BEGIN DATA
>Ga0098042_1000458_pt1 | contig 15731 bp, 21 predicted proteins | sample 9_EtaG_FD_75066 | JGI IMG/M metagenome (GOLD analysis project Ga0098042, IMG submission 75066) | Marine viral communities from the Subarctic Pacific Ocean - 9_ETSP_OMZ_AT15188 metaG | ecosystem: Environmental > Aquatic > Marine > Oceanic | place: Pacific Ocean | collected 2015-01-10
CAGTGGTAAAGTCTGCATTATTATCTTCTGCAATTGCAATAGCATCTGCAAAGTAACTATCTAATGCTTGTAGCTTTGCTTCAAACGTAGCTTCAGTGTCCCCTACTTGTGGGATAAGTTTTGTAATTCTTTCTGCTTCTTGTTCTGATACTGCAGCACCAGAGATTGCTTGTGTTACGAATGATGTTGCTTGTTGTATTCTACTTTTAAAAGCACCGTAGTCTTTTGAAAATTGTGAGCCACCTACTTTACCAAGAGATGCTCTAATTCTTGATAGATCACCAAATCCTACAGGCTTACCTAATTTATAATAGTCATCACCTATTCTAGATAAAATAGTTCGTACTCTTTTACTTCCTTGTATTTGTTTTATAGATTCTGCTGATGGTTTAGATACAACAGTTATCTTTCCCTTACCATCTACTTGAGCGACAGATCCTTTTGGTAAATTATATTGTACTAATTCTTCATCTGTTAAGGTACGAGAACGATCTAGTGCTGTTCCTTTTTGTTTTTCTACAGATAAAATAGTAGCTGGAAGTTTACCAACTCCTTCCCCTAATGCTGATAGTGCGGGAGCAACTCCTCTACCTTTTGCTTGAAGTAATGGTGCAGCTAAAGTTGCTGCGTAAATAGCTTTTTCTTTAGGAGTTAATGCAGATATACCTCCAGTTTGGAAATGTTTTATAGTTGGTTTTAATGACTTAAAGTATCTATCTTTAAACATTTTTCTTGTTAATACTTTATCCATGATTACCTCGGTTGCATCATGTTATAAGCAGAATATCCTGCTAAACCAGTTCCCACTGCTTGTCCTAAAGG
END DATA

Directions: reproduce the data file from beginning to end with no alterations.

>Ga0098042_1000458_pt1 | contig 15731 bp, 21 predicted proteins | sample 9_EtaG_FD_75066 | JGI IMG/M metagenome (GOLD analysis project Ga0098042, IMG submission 75066) | Marine viral communities from the Subarctic Pacific Ocean - 9_ETSP_OMZ_AT15188 metaG | ecosystem: Environmental > Aquatic > Marine > Oceanic | place: Pacific Ocean | collected 2015-01-10
CAGTGGTAAAGTCTGCATTATTATCTTCTGCAATTGCAATAGCATCTGCAAAGTAACTATCTAATGCTTGTAGCTTTGCTTCAAACGTAGCTTCAGTGTCCCCTACTTGTGGGATAAGTTTTGTAATTCTTTCTGCTTCTTGTTCTGATACTGCAGCACCAGAGATTGCTTGTGTTACGAATGATGTTGCTTGTTGTATTCTACTTTTAAAAGCACCGTAGTCTTTTGAAAATTGTGAGCCACCTACTTTACCAAGAGATGCTCTAATTCTTGATAGATCACCAAATCCTACAGGCTTACCTAATTTATAATAGTCATCACCTATTCTAGATAAAATAGTTCGTACTCTTTTACTTCCTTGTATTTGTTTTATAGATTCTGCTGATGGTTTAGATACAACAGTTATCTTTCCCTTACCATCTACTTGAGCGACAGATCCTTTTGGTAAATTATATTGTACTAATTCTTCATCTGTTAAGGTACGAGAACGATCTAGTGCTGTTCCTTTTTGTTTTTCTACAGATAAAATAGTAGCTGGAAGTTTACCAACTCCTTCCCCTAATGCTGATAGTGCGGGAGCAACTCCTCTACCTTTTGCTTGAAGTAATGGTGCAGCTAAAGTTGCTGCGTAAATAGCTTTTTCTTTAGGAGTTAATGCAGATATACCTCCAGTTTGGAAATGTTTTATAGTTGGTTTTAATGACTTAAAGTATCTATCTTTAAACATTTTTCTTGTTAATACTTTATCCATGATTACCTCGGTTGCATCATGTTATAAGCAGAATATCCTGCTAAACCAGTTCCCACTGCTTGTCCTAAAGG